This year offers the public many exciting space missions and events.
2013 will be an exciting year for Curiosity as she roams Mars. After making many discoveries in her first months, she may begin her climb up Mount Sharp later in the year. Curiosity’s smaller cousin, Opportunity, is still active and on July 7 will mark its tenth anniversary of being launched to Mars.
Orbital’s Antares rocket and Cygnus supply capsule are scheduled for the first test launch sometime in March at Virginia’s Wallops Island launch facility. Washington, DC area residents can drive to see a launch and return in one day. A second launch scheduled for May 3 has the goal of docking with the International Space Station (ISS). Wallops visitor’s center: http://sites.wff.nasa.gov/wvc/
Three Russian Soyuz rockets will send crew to ISS, launching on March 28, May 28 and November 25.
Space X plans two cargo launches to ISS in 2013, one on March 1 and the second on September 30.
Astronauts on our space station will continue doing advanced research to pave the way for future space missions as well as for down-to-earth applications.
Meanwhile, Cassini will continue returning stunning images from Saturn; Messenger will bring us more data and images from Mercury; Dawn, which departed asteroid Vesta last year, will spend the year enroute to the largest asteroid, Ceres. Juno will arrive at Jupiter in 2016, but on Oct. 9 will do a flyby of Earth to slingshot it on its way.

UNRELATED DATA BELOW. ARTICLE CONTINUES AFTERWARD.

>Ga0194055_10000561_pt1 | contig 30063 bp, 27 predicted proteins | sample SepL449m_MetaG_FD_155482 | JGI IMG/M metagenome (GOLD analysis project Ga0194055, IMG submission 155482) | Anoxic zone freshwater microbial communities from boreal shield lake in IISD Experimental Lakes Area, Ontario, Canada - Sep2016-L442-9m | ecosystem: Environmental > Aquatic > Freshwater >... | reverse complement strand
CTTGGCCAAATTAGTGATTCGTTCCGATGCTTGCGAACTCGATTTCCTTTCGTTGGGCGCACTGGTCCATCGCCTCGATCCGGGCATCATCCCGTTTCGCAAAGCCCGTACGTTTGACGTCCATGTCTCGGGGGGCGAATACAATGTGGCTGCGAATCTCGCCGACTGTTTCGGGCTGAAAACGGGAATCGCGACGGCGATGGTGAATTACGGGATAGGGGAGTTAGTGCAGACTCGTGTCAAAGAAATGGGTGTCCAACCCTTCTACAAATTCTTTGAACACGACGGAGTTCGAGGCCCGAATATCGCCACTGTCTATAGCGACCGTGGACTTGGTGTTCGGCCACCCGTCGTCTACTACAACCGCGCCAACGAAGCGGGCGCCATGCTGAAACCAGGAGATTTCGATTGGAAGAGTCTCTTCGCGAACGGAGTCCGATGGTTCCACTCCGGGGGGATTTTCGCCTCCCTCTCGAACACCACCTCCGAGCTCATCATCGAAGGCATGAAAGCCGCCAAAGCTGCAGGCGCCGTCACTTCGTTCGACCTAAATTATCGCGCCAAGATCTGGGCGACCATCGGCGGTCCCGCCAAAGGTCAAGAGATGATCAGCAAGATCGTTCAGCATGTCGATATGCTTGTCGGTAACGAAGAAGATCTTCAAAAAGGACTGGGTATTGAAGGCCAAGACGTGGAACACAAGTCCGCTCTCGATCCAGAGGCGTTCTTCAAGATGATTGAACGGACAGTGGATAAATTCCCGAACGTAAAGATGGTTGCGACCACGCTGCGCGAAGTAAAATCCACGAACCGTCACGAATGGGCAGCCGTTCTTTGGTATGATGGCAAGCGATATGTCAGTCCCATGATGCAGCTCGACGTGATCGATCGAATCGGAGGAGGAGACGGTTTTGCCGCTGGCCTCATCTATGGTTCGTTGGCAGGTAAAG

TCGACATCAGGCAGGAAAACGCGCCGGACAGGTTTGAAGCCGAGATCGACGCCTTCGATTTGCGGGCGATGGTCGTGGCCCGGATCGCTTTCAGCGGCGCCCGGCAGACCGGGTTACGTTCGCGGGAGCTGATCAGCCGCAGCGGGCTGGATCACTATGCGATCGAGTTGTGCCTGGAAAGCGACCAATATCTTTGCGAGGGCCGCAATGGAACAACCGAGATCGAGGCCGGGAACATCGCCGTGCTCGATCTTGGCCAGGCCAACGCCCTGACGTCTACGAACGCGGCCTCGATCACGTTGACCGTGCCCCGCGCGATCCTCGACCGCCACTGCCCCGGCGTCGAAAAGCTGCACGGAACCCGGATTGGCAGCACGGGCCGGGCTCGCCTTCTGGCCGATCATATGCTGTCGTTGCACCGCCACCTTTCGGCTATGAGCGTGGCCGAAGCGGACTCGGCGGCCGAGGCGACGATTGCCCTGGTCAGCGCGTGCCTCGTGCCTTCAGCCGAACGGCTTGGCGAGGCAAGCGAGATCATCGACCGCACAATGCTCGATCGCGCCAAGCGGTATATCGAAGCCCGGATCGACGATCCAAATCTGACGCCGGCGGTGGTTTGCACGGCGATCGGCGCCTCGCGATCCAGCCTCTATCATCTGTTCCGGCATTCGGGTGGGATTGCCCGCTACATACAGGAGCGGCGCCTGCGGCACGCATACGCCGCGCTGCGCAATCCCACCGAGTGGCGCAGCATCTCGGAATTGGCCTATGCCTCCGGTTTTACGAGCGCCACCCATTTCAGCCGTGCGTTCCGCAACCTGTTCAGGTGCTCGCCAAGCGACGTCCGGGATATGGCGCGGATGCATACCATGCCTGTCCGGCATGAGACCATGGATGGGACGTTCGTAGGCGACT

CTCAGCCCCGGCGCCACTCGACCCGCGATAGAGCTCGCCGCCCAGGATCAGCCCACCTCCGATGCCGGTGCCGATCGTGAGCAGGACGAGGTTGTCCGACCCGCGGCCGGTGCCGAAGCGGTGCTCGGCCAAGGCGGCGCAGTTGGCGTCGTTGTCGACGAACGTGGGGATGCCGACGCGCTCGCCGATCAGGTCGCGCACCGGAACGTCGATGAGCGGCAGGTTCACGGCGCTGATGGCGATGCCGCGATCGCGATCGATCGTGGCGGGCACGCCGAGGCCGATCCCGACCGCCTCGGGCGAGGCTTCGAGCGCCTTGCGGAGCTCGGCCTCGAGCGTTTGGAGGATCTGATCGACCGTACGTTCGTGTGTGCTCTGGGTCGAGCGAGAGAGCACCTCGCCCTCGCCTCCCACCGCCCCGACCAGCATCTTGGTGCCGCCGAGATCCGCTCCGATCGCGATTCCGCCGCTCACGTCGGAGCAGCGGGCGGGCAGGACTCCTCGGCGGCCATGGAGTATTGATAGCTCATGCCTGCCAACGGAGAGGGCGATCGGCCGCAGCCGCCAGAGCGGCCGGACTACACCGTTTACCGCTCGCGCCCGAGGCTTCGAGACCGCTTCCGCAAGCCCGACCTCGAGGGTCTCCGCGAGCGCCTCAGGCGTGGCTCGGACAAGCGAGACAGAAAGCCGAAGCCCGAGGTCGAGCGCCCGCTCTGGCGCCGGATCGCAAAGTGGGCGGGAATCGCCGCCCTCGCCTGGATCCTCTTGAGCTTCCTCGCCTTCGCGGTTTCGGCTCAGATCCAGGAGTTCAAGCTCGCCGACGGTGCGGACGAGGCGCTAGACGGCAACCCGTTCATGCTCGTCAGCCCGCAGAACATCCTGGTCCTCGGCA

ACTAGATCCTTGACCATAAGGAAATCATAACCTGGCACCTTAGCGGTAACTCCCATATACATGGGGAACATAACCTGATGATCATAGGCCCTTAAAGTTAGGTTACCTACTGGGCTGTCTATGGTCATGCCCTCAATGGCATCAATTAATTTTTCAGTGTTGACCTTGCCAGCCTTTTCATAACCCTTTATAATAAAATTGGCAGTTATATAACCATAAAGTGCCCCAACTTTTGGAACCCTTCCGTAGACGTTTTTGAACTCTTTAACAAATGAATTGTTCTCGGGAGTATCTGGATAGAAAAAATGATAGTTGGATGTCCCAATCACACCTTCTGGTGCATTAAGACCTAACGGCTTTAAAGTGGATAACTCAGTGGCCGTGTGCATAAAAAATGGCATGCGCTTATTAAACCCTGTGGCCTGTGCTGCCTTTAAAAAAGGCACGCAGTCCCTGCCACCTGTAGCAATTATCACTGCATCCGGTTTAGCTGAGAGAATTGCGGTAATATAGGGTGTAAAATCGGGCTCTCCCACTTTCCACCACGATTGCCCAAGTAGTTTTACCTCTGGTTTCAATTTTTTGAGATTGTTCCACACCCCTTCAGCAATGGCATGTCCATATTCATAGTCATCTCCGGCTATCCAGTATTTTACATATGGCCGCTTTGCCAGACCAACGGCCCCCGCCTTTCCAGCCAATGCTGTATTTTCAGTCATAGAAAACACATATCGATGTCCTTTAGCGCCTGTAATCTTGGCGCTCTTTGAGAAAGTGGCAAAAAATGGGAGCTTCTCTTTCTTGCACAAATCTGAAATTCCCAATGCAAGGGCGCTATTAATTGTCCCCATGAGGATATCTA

Two planetary probes on the launch pad this year will herald new discoveries from the moon and Mars. The Lunar Atmosphere and Dust Environment Explorer (LADEE) will “gather detailed information about conditions near the lunar surface and environmental influences on lunar dust,” which can assist future lunar explorers live with the abrasive dust on the moon. The Mars Atmosphere and Volatile EvolutioN (MAVEN) will investigate Mars’ upper atmosphere.
Major skywatching events include the Perseid (August 12) and Geminid (December 13-14) meteor showers, a partial eclipse of the moon on October 18, and a partial solar eclipse on November 3 which will be just slighty visible from the DC area around dawn. There is also the possibility of a tremendous display from comet “Ison” from mid-November through December.
Rounding out the year will be the launch on December 11 by Russia of a new module for ISS named “Nauka,” the “Multipurpose Laboratory Module,” which will feature a new European robotic arm.
China is expected to launch three astronauts to their micro-space station in June; their next step in their drive to land on the moon in the 2020’s.
NASA watchers will look for any possible changes in the leadership at NASA, as well as the effects of budget cuts on planned and existing programs and missions.
NASA’s launch schedule: www.nasa.gov/missions/highlights/schedule.html
You can watch launches live or on-demand, videos from the space station, and other space news at NASA TV: www.nasa.gov/ntv. NASA offers a free phone app too.